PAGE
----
It's all hands on deck at most retail stores across America for Black Friday, but some Walmart workers are refusing to clock in.
The crowds of workers standing outside Walmarts across the country today aren't the superstore's Greeters welcoming in shoppers. They're part of the Occupy Black Friday movement, and they're protesting for better working conditions.
Carrie Fisher is with the Retail Action Project, a labor organization supporting striking workers at the Walmart in Secaucus, New Jersey. She says she expects to see some real power demonstrated on the picket line. But taking a stand can be risky.
"I think that's a fear workers always have, you know, 'if I speak up, what will happen to me,' right? Which is why I think it's important for workers to join organizations, so you're not speaking up alone."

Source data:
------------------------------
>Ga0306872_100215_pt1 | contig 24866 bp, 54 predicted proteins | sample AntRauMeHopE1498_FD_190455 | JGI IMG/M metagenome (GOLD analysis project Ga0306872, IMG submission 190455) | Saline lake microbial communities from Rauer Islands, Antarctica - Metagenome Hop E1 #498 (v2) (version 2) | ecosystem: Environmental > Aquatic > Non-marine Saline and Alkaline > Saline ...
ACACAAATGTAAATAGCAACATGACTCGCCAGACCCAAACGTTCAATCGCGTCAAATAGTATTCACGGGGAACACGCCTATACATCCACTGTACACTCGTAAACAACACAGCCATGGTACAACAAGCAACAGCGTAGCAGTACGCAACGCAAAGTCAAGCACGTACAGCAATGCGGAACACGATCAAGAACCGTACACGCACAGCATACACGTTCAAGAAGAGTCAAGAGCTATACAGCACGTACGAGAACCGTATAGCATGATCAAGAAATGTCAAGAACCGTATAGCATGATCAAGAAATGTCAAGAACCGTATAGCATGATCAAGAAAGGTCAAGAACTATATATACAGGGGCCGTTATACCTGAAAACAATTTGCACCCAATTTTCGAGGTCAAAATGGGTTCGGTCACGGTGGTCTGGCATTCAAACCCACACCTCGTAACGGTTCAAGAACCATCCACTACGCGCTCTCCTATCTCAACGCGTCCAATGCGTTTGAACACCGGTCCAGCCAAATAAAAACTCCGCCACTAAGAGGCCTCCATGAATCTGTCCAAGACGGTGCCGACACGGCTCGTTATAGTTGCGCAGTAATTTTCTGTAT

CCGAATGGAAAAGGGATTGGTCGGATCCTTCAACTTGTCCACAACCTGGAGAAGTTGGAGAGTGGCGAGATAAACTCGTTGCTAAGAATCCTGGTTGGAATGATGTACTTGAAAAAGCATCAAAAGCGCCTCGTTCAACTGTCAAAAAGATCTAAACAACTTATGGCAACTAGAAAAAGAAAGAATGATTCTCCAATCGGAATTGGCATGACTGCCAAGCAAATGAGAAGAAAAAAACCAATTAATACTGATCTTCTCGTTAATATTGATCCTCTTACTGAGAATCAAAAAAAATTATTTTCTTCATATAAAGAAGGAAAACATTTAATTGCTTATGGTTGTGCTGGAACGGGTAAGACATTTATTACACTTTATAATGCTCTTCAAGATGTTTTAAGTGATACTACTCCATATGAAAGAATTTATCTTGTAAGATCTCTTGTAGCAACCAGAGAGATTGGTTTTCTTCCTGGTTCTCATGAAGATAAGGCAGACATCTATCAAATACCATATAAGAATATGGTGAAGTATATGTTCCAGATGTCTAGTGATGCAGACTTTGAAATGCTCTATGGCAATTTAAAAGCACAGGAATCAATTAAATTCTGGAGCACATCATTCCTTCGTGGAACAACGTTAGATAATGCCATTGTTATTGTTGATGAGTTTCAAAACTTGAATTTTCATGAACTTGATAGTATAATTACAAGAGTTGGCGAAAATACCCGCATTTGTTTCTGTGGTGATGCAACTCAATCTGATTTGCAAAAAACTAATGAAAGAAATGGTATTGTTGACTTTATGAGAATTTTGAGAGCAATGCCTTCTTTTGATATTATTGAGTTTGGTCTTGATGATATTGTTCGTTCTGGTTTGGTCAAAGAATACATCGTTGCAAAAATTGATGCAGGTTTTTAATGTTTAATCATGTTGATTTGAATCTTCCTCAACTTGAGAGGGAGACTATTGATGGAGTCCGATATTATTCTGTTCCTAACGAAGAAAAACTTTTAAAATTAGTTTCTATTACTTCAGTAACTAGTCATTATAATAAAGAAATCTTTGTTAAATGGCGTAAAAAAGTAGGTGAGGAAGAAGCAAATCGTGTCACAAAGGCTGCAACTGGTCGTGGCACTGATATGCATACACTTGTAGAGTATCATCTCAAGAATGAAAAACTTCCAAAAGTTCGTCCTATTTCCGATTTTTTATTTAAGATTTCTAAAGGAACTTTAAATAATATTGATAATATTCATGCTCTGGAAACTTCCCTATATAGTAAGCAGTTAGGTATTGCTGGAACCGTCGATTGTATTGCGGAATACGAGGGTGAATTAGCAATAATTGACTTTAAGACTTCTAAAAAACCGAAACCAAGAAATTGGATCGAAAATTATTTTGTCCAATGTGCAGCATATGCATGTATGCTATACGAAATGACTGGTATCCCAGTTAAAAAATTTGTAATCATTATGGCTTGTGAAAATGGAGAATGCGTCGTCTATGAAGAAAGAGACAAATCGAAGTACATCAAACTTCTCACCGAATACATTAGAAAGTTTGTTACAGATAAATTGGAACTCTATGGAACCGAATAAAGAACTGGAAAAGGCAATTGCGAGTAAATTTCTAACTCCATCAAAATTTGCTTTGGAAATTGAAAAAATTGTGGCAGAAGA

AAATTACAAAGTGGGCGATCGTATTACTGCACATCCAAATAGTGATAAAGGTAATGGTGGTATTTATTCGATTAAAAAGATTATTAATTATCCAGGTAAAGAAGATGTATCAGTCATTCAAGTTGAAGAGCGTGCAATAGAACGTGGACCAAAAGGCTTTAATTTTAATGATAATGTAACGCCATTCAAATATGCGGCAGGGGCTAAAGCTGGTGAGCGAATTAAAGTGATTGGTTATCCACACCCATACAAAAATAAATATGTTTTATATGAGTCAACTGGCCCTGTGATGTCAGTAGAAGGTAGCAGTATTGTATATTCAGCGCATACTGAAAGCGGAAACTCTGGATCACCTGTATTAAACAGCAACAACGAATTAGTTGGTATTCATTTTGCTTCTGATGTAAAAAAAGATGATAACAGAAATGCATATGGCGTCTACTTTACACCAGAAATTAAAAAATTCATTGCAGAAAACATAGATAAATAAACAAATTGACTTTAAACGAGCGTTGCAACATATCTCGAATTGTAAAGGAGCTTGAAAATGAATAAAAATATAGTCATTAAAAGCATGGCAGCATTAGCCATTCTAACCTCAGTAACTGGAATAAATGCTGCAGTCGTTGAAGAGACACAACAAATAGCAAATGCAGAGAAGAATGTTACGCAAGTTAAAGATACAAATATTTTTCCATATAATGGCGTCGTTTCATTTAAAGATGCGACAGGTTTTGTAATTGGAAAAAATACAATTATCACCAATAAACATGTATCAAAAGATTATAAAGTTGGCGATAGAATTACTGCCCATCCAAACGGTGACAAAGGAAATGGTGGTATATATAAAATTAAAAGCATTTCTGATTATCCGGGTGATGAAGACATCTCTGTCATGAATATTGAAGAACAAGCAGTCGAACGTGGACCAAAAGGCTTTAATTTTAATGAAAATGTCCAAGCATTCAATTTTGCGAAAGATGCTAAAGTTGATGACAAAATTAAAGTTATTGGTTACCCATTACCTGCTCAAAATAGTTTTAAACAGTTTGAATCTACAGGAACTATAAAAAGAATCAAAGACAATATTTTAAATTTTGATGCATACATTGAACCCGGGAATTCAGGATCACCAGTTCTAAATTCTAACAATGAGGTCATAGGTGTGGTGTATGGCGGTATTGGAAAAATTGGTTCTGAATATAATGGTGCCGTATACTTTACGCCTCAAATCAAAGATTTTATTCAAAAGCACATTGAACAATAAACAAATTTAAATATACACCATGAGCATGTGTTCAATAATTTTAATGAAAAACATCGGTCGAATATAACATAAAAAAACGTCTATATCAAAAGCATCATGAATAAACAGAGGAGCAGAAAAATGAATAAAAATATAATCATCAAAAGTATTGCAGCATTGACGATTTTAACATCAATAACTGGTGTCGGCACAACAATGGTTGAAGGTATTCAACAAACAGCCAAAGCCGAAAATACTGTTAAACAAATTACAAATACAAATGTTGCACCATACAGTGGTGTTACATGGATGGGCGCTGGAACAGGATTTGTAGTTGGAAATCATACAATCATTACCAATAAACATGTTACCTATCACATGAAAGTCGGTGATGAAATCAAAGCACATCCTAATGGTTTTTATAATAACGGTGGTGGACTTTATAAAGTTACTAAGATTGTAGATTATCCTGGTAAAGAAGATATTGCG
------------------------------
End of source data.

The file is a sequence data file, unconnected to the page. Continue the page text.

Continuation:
It is illegal for employers to retaliate against staff for protesting, and Walmart is learning that the hard way. The National Labor Relations Board is currently seeking a settlement with the company regarding last year's Black Friday protests, when Walmart unlawfully threatened and terminated employees in thirteen states.
A Walmart spokesman says employees have every right to voice their concerns. But there is an attendance policy in place to ensure no one is left with overwhelming amounts of work. He recommends staff scheduled to work join the protest after their shift.